Street Preachers Wins Over City Ordinance in Court of Appeals

A street preacher has emerged victorious in his battle against a Maryville ordinance requiring he and fellow proselytizers apply for a permit to spread their message, reports the News Sentinel.
In an opinion released late Tuesday, the Tennessee Court of Appeals struck down as unconstitutional a Maryville ordinance that makes it “unlawful for any club, organization or similar group to hold any meeting, parade, demonstration or exhibition on public streets without some responsible representative first securing a permit.”
“We fully acknowledge Maryville’s legitimate interest in preserving order and safety on its streets,” the court opined in a decision delivered by Appellate Judge D. Michael Swiney. “Nothing in this opinion diminishes the right of municipalities to protect people on roadways. However, the particular measure at issue in this case fails to pass constitutional muster as it is vague, overly broad and affords too much discretion to the officials charged with issuing permits.”
The case began in November 2008 when street preacher Wallace Scott Langford, his adult stepson and his stepson’s friend “were screaming and shouting at passing motorists” their gospel message at one of Maryville’s busiest intersections — U.S. Highway 321 and Broadway, the opinion stated.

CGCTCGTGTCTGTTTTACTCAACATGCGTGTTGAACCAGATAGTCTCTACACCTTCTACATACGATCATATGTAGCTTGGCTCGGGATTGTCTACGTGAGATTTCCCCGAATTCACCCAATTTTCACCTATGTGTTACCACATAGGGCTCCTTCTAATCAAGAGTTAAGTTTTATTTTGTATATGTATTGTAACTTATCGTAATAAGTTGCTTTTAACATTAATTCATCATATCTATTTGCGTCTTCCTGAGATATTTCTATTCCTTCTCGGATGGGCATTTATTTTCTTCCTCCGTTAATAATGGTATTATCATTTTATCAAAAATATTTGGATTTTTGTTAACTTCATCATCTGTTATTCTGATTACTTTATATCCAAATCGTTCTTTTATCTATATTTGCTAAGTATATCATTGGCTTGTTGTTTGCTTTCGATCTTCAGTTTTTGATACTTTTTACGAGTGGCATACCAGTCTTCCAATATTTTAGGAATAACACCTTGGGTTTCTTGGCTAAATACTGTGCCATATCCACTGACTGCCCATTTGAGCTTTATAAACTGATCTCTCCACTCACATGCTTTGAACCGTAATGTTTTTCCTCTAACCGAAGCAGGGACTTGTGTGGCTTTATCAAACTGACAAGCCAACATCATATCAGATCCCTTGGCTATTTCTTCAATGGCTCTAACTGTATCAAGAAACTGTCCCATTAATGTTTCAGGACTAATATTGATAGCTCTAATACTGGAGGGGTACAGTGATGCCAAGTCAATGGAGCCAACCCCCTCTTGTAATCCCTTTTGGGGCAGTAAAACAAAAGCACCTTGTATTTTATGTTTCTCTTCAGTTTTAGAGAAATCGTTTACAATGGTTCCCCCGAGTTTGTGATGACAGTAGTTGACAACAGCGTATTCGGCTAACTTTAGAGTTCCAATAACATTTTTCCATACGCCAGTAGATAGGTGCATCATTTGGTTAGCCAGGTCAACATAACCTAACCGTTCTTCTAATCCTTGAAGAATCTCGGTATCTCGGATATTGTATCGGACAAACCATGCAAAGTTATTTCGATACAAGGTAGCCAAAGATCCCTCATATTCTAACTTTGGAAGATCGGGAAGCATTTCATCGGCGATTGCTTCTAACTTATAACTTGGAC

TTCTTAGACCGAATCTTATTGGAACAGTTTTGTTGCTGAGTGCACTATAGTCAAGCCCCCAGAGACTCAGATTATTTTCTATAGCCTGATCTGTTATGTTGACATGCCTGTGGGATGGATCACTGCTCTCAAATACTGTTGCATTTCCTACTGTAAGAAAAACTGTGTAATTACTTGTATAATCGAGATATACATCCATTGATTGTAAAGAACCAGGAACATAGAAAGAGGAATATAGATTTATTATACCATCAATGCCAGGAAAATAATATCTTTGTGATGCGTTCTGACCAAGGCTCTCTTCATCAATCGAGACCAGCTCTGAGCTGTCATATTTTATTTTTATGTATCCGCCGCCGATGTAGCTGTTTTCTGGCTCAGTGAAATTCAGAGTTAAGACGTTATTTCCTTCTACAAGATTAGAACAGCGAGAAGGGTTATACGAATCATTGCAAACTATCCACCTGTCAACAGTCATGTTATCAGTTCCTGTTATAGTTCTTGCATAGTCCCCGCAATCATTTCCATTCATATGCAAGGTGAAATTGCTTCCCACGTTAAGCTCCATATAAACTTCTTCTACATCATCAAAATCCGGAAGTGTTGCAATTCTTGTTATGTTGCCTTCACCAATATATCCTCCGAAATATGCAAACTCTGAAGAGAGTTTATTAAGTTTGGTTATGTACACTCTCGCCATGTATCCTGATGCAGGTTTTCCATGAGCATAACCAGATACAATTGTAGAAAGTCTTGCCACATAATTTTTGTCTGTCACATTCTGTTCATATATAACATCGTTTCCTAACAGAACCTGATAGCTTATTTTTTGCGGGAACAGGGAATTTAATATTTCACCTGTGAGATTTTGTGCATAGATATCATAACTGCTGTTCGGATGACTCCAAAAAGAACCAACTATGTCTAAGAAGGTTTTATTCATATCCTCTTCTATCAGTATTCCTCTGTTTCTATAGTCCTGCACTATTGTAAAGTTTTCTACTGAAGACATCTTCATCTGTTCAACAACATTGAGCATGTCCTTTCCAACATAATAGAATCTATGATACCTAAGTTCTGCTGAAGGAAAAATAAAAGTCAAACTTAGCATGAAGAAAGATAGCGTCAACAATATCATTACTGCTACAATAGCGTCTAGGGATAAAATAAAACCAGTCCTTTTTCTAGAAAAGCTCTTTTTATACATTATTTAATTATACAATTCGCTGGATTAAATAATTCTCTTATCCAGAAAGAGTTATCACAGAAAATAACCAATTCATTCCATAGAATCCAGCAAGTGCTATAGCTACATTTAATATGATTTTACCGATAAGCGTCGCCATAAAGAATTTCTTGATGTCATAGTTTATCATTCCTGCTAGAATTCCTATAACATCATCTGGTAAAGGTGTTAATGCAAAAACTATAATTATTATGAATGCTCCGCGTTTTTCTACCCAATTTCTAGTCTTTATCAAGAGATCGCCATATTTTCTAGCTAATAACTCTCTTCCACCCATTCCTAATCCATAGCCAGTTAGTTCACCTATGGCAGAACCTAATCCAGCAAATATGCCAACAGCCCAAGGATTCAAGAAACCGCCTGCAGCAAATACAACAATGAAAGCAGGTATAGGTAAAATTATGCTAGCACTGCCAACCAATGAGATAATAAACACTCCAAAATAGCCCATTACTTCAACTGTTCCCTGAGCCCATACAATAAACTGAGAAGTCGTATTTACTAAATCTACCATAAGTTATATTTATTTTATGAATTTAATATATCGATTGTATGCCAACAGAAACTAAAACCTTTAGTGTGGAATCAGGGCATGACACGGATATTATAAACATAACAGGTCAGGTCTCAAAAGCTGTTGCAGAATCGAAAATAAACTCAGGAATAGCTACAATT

A video showed the trio “were holding signs and that, at times, the two adults other than (Langford) were passing back and forth through the crosswalk to and from the median,” the opinion noted. Langford was positioned at the Maryville Municipal Building at the same intersection.
Maryville Police Department officers asked the trio to leave, but they refused. Langford was then cited for failing to secure a permit to demonstrate. Langford was ultimately convicted, and attorney William Gribble appealed on his behalf.
Maryville attorneys argued it wasn’t the preaching that was an issue but the dangerousness of doing so at one of the city’s busiest intersections and contended the ordinance requiring a permit was constitutionally sound.
In its ruling, the appellate court agreed the ordinance and the enforcement of it was not targeted at street preaching. However, the court opined the ordinance cast too wide a net to pass constitutional muster.

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